On a rainy spring morning on North 31st Street, Christina Holley stepped into the once-vacant lot she’s turned into a community garden, and set about removing the winter tarps that covered its beds.
Her excitement about the prospects of the small strip of land, sandwiched between row houses and lined by chain-linked fences, was undamped by the wet weather.
“My plan is to have a bed to make salsa. So we’ll grow the tomatoes, the peppers, all the things that go into the salsa and we can give it out to the neighbors,” Holley said, pulling a bulb of garlic that had a head start on the growing season.
“But that’s far away,” she added, wistfully.
Holley is relatively new to Philadelphia’s rich community garden scene, starting her plot in Strawberry Mansion last summer after graduating from college. As a non-traditional student, and a mother, she struggled to get enough food. It was a defining experience.
“I was like, ‘Wait, why am I in college paying all this money, and hungry and don’t have access to the food that I want or need?’” Holley said.
It drove her to get a degree in sociology, follow it with a job helping universities build more robust food programs, and start a garden for her neighborhood.
Philadelphians are more likely than most Americans to experience what activists have dubbed “food apartheid” — systemic segregation from access to nutritious food and food production. According to a study by the School District of Philadelphia published last year, more than 16% of households are food insecure, 6% higher than the national rate.
It’s no coincidence. Nearly a quarter of residents live below the poverty line — double the national average. And in Philadelphia, you’re more likely to find stores with little healthy food than ones with a lot.
Reporters Imani Greene-Berry and Imara Stewart are sophomores at the Philadelphia High School for Creative and Performing Arts (CAPA). Amaya Hopkins is a junior at CAPA. Saoni Lorenzo is a junior at Cristo Rey Philadelphia High School. They were participants in Youthcast Media Group’s recent food insecurity reporting workshop and worked with YMG instructor and former USA TODAY investigative reporter Cara Kelly on this story. YMG, a nonprofit, trains U.S. high school students from under-resourced communities to report on the solutions to health and social problems where they live.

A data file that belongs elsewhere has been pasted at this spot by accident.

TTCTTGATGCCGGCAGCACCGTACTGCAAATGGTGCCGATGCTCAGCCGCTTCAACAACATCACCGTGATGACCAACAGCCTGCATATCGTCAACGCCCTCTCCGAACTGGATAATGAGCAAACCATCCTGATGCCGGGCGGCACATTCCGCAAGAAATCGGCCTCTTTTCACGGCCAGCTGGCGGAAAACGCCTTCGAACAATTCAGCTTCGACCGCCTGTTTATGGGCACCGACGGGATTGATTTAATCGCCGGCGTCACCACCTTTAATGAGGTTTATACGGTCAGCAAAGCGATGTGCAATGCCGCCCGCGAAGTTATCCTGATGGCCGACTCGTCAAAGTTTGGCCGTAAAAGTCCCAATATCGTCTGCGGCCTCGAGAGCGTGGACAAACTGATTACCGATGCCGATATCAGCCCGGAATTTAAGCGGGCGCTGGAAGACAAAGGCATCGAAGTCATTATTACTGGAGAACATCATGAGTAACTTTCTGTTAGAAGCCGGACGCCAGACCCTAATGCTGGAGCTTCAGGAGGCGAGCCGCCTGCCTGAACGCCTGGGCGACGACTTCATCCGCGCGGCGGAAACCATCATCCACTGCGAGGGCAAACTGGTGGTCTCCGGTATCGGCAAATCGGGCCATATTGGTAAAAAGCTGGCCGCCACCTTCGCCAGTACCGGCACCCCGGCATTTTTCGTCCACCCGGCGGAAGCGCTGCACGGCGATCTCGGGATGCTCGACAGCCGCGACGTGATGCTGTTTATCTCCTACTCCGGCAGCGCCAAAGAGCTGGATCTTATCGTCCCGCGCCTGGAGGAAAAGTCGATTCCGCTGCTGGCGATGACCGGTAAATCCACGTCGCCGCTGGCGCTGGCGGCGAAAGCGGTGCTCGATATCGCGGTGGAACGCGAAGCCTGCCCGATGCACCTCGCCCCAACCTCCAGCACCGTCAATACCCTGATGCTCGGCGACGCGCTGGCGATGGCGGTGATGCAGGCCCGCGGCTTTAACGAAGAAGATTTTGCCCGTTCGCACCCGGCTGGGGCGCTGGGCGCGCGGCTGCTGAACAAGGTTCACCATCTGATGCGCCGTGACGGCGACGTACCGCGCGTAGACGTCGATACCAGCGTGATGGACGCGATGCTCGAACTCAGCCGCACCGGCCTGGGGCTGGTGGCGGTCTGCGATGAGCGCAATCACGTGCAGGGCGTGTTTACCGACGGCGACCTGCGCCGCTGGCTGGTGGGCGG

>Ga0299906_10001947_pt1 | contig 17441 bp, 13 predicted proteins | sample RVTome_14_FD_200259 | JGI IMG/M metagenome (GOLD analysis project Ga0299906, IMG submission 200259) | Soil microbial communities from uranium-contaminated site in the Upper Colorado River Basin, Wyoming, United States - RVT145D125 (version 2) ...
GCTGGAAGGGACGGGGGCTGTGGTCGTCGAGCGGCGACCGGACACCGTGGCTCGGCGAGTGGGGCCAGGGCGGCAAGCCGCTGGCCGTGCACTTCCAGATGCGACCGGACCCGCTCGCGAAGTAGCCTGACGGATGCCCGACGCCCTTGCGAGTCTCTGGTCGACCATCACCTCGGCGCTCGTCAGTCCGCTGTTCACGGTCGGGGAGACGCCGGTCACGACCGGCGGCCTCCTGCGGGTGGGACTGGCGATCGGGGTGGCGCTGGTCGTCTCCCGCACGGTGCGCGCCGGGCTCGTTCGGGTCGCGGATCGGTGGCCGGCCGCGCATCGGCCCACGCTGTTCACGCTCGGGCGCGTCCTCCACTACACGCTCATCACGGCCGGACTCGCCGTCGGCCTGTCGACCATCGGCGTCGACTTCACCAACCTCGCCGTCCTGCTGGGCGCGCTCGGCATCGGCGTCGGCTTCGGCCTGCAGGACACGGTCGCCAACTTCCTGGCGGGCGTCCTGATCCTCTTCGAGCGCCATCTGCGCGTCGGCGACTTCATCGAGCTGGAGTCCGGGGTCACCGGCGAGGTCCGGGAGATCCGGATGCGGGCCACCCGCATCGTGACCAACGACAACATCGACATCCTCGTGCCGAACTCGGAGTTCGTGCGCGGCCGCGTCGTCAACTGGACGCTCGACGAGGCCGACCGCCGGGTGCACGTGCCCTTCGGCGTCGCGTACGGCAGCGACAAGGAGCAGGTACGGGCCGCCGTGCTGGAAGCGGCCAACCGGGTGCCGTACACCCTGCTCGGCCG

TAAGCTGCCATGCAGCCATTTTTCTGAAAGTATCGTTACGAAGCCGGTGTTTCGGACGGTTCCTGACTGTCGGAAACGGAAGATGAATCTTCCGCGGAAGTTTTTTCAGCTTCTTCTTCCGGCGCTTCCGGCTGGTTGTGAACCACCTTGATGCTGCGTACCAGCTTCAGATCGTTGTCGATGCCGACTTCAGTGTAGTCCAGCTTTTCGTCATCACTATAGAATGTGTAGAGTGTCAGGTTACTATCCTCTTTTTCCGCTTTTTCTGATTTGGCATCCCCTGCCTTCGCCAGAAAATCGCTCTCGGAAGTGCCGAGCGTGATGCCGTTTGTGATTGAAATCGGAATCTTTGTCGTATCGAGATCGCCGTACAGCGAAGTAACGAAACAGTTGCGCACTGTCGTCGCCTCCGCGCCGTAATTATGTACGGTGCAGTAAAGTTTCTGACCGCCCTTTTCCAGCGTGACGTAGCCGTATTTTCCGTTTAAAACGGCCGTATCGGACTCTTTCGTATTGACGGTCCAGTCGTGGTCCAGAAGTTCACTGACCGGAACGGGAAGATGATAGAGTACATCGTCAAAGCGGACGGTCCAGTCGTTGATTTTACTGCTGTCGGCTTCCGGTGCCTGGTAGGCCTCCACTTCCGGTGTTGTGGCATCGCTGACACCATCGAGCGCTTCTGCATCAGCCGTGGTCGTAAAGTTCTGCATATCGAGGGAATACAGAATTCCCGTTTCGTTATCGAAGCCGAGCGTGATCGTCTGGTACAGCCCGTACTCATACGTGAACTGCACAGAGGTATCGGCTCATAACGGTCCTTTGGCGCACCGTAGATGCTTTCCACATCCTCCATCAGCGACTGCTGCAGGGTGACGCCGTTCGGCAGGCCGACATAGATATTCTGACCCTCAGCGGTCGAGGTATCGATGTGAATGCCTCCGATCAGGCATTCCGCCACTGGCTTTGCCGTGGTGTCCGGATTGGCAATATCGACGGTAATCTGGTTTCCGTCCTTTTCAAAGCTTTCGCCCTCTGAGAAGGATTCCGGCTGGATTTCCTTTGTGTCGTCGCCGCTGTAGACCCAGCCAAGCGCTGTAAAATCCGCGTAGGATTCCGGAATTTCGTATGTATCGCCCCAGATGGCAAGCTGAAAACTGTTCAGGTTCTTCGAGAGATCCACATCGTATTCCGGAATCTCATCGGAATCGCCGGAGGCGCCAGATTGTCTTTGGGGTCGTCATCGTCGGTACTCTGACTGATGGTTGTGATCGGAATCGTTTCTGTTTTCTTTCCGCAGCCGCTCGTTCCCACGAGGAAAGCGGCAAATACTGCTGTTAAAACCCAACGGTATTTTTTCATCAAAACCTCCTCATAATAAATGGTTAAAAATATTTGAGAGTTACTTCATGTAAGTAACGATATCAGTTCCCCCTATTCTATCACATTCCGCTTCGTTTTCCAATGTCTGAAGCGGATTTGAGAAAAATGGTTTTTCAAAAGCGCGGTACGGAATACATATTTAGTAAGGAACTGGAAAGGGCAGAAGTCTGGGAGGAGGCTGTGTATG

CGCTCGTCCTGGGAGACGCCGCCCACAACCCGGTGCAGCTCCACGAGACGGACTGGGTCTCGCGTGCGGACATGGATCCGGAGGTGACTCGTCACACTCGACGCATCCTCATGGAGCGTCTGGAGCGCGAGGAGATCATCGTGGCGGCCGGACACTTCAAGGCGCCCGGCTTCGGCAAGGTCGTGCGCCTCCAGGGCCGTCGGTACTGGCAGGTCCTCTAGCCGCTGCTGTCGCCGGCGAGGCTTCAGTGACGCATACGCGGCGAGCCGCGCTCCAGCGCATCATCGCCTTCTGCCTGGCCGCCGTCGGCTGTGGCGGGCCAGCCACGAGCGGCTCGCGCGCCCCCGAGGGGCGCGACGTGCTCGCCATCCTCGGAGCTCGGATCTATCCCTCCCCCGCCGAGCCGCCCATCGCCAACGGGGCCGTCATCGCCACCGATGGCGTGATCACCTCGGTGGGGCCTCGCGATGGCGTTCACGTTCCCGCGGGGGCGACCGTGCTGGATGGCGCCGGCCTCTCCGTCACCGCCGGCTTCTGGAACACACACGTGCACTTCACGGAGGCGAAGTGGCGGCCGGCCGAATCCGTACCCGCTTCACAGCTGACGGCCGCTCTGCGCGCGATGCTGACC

There are growing fears it may get worse. COVID-era Supplemental Nutrition Assistance Program benefits ended in February, leaving more than 3 in 10 Philadelphians with less to spend on groceries each month. At the same time, grocery prices are predicted to increase 5%-10%, on top of an 11% increase last year.
“It’s crazy,” said Sharon Hildebrand, chair of the steering committee for Brewerytown Garden, about a mile south of Strawberry Mansion. “Everything’s higher and your benefits are getting cut by more than half.”
Brewerytown has one of the city’s 400 gardens working to fill the void, hosting the neighborhood’s only farmers market and stocking it with lower-cost fruits and vegetables.
But many of the city’s community gardens — including Holley’s — are under threat. As land has become more valuable in recent years, the risk of sale and redevelopment looms.
Holley is one of many gardeners who don’t own the land they tend. A majority of gardens are started by people simply reclaiming vacant property, some of which was part of the city’s widely-criticized 1997 sale of tax liens to a private bank, which is now looking to divest the property in sheriff’s sales.
That’s why gardeners, nonprofits, and community members are pushing to remove barriers to local, neighborhood-based ownership of these small-scale food production sites. They believe community gardens can be part of the solution to a rising need for access to affordable, healthy food.
Black communities are hardest hit
During the pandemic, many Philly community gardens stepped up to help families in need. Brewerytown Garden partnered with Common Market, a wholesaler working with regional farmers, to distribute 400 boxes of food a week. A grant from Arnold Bread allowed them to add proteins like eggs, and Hildebrand, the garden’s steering committee chair, convinced the bread company to donate loaves.
Today, the garden’s board is considering expanding to community fridges, which provide free food around community hubs like schools.
“I think with all the cuts that are coming now, we’re going to start to see more need,” Hildebrand said.
Brewerytown has changed in the decade since the garden was started. Gentrification has brought more stores, but also higher prices.
“You can get to the Whole Foods pretty quickly,” said Jean Harris, a garden steering committee member. “But you know, five bucks will get you an apple.”
The next-closest store is Aldi, which is more affordable, she said, but other options are a half-hour bus ride away.
It’s worse in neighboring communities with lower median incomes. For every one high-produce store in the poorest areas of the city, there are seven low-produce stores like corner markets and pharmacies, according to a 2019 study by the Philadelphia Department of Public Health. Black Philadelphians, like Holley and many of her Strawberry Mansion neighbors, make up 45% of the residents in areas with an overabundance of unhealthy food.
The domination of processed foods versus produce has huge health implications, experts say.